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Free plants and a big tomato contest

June 08, 2008|By BOB MAGINNIS

Late last year I saw an ad from the Maryland Cooperative Extension Service for a class that would teach me how to become a Master Gardener.

More than 20 years ago, I had done a weekly column on lawns and gardens with the help of a couple of extension agents, but gave it up in 1985 when I got my present job.

But now that we've been encouraged to blog - create a column on our Web site - I decided the time was right to return to the column, but not without first becoming more knowledgeable.

"More" knowlegeable is the key here. I know more than I did after taking the 40-hour course, but this is only a first step toward becoming the sort of expert who can look at a wilted leaf and tell you what's ailing the plant. Or who can peer at a bug and tell you whether it's a beneficial insect or one you ought to be trying to control.

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I've been writing posts, as the pieces are called, since March of this year. You can read them by going to The Herald-Mail Web site at www.herald-mail.com and clicking on "opinion" and then on "blogs."

Or you can go directly to www.herald-mail.com/blogs/maginnis/

There's a section where you can leave comments, but except for the spammers, I haven't gotten many yet.

It doesn't make sense to write something for the public if the public isn't aware of it, so we're going to do a promotion on Saturday, June 14 at the Hagerstown City Market.

Starting at 8 a.m., we will give away 100 tomato transplants grown by one of the market's own vendors.

The idea is that people will take the transplants, grow the biggest possible tomato they can and bring it back to the market by 10 a.m. on Saturday, August 30.

The biggest tomato will win $50, the second-largest $25 and the third-place winner will get $10.

The only requirement is that the winning tomatoes be in edible condition. You need not use one of the free seedlings to grow the winner. If you've got a favorite variety, by all means use it. Prizes will be paid that day, but no entries can be accepted ahead of time at The Herald-Mail, because they might accidentally be eaten or otherwise damaged.

In the meantime, please read the blog. In addition to trying to provide useful information, I also poke fun at myself, because there's an endless supply of material. Here's a hint: My boys used to call me "Captain Crunch" and not because I looked like the guy on the cereal box.

Before I learned the hard way that if you start getting angry at your tools, it's time to put them away, I broke up a fair amount of them.

My specialty at one time was pulling the cords out of lawnmowers and chain saws. Once I took a lawnmower apart in order to thread the cord back in, only to discover that there was a long, coiled spring inside, with edges like knives. I didn't cut myself too badly, but I did sort of make history by injuring myself with a lawnmower that wasn't running.

And then there was the time when I cut down a dead tree and miscalculated where it would fall, only to have it end up in the road in front of our house. Fortunately, nothing was hurt but my pride after my wife reminded me that she had begged me to hire a tree service to do the job.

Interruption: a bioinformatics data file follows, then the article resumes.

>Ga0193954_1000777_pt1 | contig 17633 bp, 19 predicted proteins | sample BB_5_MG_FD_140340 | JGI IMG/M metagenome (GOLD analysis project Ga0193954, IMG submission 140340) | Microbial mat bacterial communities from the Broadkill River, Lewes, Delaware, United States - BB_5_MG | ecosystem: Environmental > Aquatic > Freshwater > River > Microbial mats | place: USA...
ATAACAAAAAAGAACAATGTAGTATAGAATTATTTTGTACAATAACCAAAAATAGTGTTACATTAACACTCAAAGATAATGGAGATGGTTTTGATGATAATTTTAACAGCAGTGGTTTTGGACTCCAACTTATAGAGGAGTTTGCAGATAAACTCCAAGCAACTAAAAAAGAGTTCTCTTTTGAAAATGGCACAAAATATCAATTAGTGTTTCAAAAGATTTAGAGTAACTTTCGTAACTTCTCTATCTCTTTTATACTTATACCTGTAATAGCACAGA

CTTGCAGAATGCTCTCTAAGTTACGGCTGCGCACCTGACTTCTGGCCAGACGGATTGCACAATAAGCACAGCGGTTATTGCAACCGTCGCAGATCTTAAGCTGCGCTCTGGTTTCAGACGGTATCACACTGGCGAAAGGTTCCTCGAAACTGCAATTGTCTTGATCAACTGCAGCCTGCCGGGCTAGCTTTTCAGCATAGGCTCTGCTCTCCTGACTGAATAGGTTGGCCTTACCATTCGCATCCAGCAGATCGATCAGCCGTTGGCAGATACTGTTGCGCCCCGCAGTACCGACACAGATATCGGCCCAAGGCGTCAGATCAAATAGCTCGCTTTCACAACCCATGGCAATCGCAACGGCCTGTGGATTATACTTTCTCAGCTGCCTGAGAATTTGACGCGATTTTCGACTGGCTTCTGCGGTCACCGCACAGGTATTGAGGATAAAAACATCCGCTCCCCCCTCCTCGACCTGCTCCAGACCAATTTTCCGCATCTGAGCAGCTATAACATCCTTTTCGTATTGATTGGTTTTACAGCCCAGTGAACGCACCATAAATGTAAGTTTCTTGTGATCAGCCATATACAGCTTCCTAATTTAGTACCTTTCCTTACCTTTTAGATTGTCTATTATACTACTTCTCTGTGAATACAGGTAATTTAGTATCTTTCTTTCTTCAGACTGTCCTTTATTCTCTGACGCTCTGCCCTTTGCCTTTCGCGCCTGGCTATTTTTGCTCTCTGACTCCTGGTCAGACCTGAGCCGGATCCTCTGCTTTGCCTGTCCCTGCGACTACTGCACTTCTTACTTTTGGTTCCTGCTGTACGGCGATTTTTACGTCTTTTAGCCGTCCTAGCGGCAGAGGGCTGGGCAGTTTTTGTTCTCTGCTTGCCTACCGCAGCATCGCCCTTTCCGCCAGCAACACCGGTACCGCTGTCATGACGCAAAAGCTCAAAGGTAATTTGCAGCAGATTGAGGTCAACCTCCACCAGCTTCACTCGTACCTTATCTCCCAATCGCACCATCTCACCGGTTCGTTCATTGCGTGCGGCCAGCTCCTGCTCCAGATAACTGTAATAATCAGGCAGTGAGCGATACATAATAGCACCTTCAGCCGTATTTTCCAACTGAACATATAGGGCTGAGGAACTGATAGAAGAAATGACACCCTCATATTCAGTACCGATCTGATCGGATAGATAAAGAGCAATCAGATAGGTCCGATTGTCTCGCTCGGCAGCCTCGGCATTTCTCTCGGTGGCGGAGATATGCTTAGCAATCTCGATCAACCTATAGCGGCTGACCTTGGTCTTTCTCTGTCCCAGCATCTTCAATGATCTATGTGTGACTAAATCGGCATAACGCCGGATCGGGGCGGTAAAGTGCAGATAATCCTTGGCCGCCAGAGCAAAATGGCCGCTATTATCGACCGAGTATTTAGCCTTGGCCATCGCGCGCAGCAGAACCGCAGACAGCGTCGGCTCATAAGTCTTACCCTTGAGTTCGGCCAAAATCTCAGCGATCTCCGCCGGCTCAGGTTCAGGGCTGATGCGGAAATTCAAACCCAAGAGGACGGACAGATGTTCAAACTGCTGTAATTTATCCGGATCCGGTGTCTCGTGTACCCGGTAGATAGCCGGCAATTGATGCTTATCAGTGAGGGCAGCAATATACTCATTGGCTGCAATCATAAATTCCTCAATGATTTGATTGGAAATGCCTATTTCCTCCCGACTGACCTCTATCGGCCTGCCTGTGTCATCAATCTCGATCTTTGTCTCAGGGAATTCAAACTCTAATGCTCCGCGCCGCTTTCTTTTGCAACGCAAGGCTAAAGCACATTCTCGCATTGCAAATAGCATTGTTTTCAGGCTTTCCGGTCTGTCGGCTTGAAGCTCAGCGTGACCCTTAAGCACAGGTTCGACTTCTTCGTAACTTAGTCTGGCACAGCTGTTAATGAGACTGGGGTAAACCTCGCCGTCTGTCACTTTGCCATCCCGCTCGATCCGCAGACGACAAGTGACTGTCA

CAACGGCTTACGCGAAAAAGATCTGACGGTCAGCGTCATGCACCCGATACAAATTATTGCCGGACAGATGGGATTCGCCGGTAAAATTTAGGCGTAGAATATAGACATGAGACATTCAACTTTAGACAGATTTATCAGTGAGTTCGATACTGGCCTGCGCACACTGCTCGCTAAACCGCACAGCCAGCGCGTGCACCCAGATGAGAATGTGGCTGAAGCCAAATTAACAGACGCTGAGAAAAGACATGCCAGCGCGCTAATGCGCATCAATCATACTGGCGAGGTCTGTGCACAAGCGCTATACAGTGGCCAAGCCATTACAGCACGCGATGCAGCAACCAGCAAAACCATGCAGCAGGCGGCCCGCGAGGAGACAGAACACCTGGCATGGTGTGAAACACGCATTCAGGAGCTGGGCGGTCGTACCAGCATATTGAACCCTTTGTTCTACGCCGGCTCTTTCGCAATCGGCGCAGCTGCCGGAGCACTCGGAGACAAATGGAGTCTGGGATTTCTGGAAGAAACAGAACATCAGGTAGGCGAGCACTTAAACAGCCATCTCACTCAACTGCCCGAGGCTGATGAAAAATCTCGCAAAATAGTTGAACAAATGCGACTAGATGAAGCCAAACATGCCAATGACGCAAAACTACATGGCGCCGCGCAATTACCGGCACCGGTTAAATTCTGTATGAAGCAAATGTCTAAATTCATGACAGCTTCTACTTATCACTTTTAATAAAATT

Or the time when we answered an ad promising to buy black walnuts by the pound. When we got there, we found that the weight they were talking about was after they had removed the outer hulls. And so for a pickup load of nuts - and hands that looked as if we were making a sculpture out of chewing tobacco - we got about $8. Now we let the squirrels have them.

You get the idea. Maybe I can write - and there's probably a debate to be had about that - but I'm really a klutz when it comes to most things mechanical.

That's why I have two lawnmowers in the garage that haven't run for two years, but I didn't think to get them to the shop in the few months between October and February. And so, when the one working riding mower conked out this spring, I was cutting almost an acre with a hand mower.

Why not buy another mower? Because I already have several of them and the fact that they're not running doesn't change the fact that I do possess them.

Actually, since they don't work, they're really more like shiftless relatives that I shelter, dreaming that someday, with a little effort, they might actually give something back to me.

This is a recurring theme with me. I tell myself that someday I'm going to get around to doing something about whatever I won't throw out, but I have more unfinished projects than I'll ever get to.

In some cases, I'm not sure whey I thought they were good projects to start with. There are at least three wooden chairs that need to be refinished, but the truth is, we have more chairs than we need, except at Christmas. Even then, I don't bring them out because, well, they're scruffy.

Despite all of this unfinished work, I decided that getting back into gardening made sense. If a project involving a plant doesn't work out, it doesn't sit around as a silent witness to your ineptitude. It dies and you can toss the remains in the compost pile, knowing that it will nourish your next experiment.

I look forward to seeing you on June 14 at the Hagerstown City Market.

Bob Maghinnis is editorial page editor of The Herald-Mail newspapers.

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